Software defined everything technology helps enterprises drive aggressive cost savings and improve the efficiency and flexibility of their networks and data centres. This is reflected in the growing number of companies embracing the technology.
Listed below are the key macroeconomic trends impacting the software defined everything (SDE) theme, as identified by GlobalData.
With SDN (software defined networking), network science and computer science have become more closely linked than they had been before. Therefore, SDN architecture requires new skills. Network administrators increasingly need to have advanced know-how in both network and computer science. This requires experience with Unix and Linux OS scripting, developing application program interface (APIs), and using general-purpose programming languages (i.e., Python, Node.js).
Major SDN vendors offer programming certification and education programmes. Cisco, for example, has training programmes related to network programmability, network automation, and working with SDN controller software.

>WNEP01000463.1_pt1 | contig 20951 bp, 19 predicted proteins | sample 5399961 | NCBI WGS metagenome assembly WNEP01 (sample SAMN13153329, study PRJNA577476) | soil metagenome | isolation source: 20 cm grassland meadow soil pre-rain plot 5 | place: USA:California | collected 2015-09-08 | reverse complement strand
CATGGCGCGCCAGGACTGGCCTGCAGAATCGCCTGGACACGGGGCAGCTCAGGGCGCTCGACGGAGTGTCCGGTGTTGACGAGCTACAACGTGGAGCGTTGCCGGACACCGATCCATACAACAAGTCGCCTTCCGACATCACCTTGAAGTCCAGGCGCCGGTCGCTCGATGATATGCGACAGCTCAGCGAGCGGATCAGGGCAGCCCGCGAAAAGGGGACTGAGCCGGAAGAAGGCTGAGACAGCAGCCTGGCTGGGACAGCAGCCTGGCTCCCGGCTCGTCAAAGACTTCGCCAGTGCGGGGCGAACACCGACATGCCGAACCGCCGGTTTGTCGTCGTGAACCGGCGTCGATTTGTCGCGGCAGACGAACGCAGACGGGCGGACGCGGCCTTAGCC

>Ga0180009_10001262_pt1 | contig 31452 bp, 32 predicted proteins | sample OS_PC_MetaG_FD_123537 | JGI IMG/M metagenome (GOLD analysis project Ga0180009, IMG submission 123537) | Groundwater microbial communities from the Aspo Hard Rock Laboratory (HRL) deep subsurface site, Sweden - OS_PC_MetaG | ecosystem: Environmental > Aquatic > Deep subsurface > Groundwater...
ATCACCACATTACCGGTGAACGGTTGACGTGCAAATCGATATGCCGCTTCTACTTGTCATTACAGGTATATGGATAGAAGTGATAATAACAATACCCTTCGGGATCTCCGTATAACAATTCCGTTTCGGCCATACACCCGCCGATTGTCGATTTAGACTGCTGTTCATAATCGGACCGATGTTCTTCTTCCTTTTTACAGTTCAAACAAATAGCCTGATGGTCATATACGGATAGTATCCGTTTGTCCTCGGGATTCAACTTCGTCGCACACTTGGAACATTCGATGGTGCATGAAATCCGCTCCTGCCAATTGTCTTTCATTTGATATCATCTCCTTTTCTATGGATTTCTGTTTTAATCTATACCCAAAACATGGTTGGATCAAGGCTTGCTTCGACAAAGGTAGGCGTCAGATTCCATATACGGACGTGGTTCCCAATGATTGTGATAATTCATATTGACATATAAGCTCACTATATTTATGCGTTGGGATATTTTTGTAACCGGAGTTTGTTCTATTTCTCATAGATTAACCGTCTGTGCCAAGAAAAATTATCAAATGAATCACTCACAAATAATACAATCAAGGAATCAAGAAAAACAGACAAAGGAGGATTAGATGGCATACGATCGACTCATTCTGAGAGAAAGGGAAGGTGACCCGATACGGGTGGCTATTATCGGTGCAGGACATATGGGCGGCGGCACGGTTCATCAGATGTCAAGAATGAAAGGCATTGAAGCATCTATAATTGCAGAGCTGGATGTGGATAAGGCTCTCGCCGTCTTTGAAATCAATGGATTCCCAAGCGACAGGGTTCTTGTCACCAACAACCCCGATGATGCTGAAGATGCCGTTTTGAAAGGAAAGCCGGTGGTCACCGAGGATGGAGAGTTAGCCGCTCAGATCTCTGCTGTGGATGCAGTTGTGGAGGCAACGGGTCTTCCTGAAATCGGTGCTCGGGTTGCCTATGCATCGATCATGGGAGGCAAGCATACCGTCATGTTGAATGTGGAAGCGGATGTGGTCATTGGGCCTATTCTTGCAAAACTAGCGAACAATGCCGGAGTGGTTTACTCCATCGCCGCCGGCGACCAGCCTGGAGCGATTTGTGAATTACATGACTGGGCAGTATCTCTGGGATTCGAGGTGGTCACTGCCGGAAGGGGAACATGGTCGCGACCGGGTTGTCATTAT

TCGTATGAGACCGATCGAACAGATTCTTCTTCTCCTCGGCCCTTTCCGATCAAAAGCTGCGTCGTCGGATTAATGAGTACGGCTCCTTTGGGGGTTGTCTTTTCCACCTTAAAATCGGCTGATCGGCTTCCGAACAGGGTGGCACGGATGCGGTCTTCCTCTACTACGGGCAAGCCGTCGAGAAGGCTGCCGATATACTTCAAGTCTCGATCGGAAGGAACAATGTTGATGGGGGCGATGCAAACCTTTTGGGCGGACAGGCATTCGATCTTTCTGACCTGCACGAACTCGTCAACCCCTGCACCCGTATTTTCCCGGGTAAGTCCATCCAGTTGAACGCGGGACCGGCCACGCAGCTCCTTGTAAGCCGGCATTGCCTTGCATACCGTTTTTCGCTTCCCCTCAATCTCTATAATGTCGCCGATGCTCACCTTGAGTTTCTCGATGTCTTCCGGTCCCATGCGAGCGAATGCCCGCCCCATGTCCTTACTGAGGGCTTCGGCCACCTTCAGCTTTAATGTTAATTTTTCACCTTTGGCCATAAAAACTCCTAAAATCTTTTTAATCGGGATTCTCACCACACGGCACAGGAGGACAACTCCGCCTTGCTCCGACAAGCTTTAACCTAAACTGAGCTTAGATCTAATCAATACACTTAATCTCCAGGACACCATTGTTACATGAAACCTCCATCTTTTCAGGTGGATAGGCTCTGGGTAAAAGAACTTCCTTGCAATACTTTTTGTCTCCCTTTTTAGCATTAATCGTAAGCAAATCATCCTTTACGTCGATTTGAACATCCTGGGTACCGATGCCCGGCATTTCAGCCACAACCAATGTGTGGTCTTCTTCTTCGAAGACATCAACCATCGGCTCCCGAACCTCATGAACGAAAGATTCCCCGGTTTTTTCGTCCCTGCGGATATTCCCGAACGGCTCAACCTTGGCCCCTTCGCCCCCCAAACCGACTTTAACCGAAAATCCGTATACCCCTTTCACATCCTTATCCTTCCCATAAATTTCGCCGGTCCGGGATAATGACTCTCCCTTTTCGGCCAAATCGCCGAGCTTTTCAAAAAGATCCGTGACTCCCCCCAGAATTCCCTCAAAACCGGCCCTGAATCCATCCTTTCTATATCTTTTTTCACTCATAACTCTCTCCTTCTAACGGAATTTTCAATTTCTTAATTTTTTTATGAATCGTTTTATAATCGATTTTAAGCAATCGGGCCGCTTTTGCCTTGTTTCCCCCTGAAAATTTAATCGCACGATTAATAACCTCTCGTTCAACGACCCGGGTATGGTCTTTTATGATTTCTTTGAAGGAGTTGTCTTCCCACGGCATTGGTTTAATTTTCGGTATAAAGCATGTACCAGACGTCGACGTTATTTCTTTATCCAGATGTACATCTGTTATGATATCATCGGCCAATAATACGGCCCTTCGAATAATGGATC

One of the most disruptive and hardest to predict features of the global technology market is the role that international trade policies will play in influencing the development of the data centre market. The most pressing concern is the relationship between the US and China.
Under the present US administration, the trade relationship with China is volatile, with the US attempting to balance the need to meet popular demand for protectionism with the fact that its economy depends on Chinese manufacturers supporting its technology industry. The most affected company is Huawei, the leading Chinese mobile infrastructure equipment maker. It has been put on the blacklist that bans US companies from working with it.
There are allegations that Huawei’s products purposely contain security holes that China’s government could use for unauthorised surveillance purposes. As 5G networks are software defined, this has raised concerns about the potential for remote access. Several other countries such as the UK, Australia, New Zealand, Japan, and Taiwan have also imposed bans on Huawei’s infrastructure.
Meanwhile, China’s leadership has made clear its ambition to wrest leadership of the technology industry from the US and bring it to the East. It has imposed tariffs on foreign companies, which have directly and indirectly impacted the data centre players in the west. Juniper, for example, had to move some manufacturing units out of China.
The country has also started adding US companies like Qualcomm, Cisco, and Apple into the unreliable entity list and is imposing business restrictions. It also brings a risk element to the Taiwanese server original design manufacturers (ODMs), whose production plants are mainly based in China.
This is an edited extract from the Software Defined Everything – Thematic Research report produced by GlobalData Thematic Research.